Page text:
Early Childhood

Why Early Ed. Is Not a Marquee Issue in 2012 Campaign

By Lesli A. Maxwell — July 31, 2012 3 min read
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Of all the issues that got some airing at this morning’s National Journal-hosted event on early childhood education, one theme resounded more than any other: Politicians, and, by extension, the people who vote for them, don’t see early learning as a priority.

That’s the case in spite of broad agreement across the political spectrum that investing both public and private dollars in early childhood programs—especially for poor kids—pays numerous dividends down the line, said a slew of panelists who participated in an event titled “Early Education for Success: Early Childhood Education’s Impact on the Economy.” And that’s the case in spite of “overwhelming” research that shows multiple, positive outcomes for children who participate in a quality early childhood program, according to Arthur J. Rolnick, a senior fellow and co-director of the Human Capital Research Collaborative at the University of Minnesota’s Humphrey School of Public Affairs, one of the panelists.

So why don’t more folks running for political office—including the White House—talk about early childhood in substantive, meaningful ways? Will we, just a little over three months from the election, finally hear Mitt Romney talk about the earliest years of learning and what policies he would support if he wins the White House? Will President Obama—who has a track record on early childhood policies to highlight, from the Race to the Top Early Learning Challenge to the overhaul of how federal Head Start funds are doled out—talk about those things beyond sound bites?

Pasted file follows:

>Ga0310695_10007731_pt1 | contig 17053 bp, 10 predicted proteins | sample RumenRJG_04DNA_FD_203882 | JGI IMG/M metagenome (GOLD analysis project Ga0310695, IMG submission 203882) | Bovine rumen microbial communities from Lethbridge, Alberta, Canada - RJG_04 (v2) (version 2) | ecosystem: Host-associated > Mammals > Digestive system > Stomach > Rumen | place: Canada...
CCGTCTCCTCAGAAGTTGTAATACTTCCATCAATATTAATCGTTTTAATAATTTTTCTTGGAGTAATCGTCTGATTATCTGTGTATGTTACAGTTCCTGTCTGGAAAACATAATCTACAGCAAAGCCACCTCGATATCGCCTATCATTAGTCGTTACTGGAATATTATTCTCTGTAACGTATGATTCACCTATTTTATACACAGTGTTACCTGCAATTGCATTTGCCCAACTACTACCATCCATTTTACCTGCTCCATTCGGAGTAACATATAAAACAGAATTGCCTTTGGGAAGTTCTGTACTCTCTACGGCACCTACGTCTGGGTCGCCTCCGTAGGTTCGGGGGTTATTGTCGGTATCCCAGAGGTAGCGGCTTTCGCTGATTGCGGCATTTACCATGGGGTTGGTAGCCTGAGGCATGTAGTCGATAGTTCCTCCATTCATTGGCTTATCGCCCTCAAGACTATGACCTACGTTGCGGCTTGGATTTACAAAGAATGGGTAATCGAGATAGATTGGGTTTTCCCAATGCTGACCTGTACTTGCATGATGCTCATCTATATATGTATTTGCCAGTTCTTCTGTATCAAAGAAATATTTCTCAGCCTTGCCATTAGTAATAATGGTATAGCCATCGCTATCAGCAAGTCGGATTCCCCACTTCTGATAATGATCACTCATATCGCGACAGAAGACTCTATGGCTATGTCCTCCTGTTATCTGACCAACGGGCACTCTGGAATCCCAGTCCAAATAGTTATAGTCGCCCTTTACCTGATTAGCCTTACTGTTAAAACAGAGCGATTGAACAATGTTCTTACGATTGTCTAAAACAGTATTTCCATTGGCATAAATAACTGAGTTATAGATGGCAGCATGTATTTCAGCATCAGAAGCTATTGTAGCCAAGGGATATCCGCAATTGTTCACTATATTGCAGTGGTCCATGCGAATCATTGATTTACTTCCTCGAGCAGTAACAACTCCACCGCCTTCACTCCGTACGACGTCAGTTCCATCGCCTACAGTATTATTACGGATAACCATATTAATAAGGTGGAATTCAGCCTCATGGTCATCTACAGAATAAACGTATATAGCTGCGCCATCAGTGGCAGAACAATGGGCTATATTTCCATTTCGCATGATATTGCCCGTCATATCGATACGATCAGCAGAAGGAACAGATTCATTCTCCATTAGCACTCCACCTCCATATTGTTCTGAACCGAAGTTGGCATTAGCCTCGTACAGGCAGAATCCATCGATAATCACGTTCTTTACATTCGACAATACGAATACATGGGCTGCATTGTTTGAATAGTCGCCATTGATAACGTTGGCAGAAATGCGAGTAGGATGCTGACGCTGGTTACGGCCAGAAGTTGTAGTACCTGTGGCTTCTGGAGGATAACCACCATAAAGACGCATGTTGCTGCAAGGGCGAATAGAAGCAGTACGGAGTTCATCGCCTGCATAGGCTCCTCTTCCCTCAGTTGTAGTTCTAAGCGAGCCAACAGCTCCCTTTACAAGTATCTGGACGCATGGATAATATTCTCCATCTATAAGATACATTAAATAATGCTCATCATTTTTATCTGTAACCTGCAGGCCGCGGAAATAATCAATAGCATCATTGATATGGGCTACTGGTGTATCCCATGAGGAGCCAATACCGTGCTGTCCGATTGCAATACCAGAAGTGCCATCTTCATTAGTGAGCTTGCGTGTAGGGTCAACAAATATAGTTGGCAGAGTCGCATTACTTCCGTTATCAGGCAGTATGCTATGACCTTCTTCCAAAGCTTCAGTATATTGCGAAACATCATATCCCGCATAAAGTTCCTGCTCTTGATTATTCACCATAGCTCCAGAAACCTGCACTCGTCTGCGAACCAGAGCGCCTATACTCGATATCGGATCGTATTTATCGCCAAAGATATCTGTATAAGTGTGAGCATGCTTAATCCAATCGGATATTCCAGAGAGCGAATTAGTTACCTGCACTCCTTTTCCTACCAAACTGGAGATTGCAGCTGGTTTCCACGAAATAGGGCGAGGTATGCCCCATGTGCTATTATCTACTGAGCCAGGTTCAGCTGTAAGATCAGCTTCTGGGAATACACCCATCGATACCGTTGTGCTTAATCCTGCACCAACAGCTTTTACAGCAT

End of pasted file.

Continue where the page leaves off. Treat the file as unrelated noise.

Panelist Mike Castle, a former Republican governor of Delaware and nine-term congressman, put some of the blame for the void on the media, saying that it “has just not done a good job” of covering the importance of early learning, or for that matter, K-12 education, and the direct connections to the long-term health of the economy. Reporters on the campaign trail ought to be asking about early childhood, but don’t, he said.

Fellow panelist Jon Schnur, an education advisor to President Obama, didn’t disagree with Castle, but he said candidates themselves should be raising the issue. He said that while there is political support for expanding and investing in early childhood programs, it’s not “pervasive” enough. He also didn’t miss his chance to point out that Romney hasn’t talked at all about early childhood on the campaign trail and that no one from the campaign had come to participate in the National Journal discussion on early childhood.

Rolnick offered what is the most likely reason: Kids who stand to benefit most from public investments in early childhood programs are years away from voting and very often come from households where the adults are unlikely to trek to the polls on Election Day.

The lack of public discourse about early learning and childcare (or, in some cases, the misplaced attention it gets—the pregnant Yahoo CEO being a prime example) certainly irks lots of folks. Washington Post columnist Petula Dvorak has a piece today carping about the utter absence of talk or policy focus on childcare during the infant and toddler years.

So, apart from haranguing the media into asking about early childhood issues on the campaign trail, or hoping that candidates, on their own, start raising the issue, what do we do to elevate—and sustain—the conversation? Will more statements about the smart economics of early childhood from influential people like the Fed chairman help? Please, weigh in.

And for a fuller look at the range of early childhood issues discussed at today’s event, check out this Storify treatment, which curates many of the tweets, or search #NJEarlyEd on Twitter.

A version of this news article first appeared in the Early Years blog.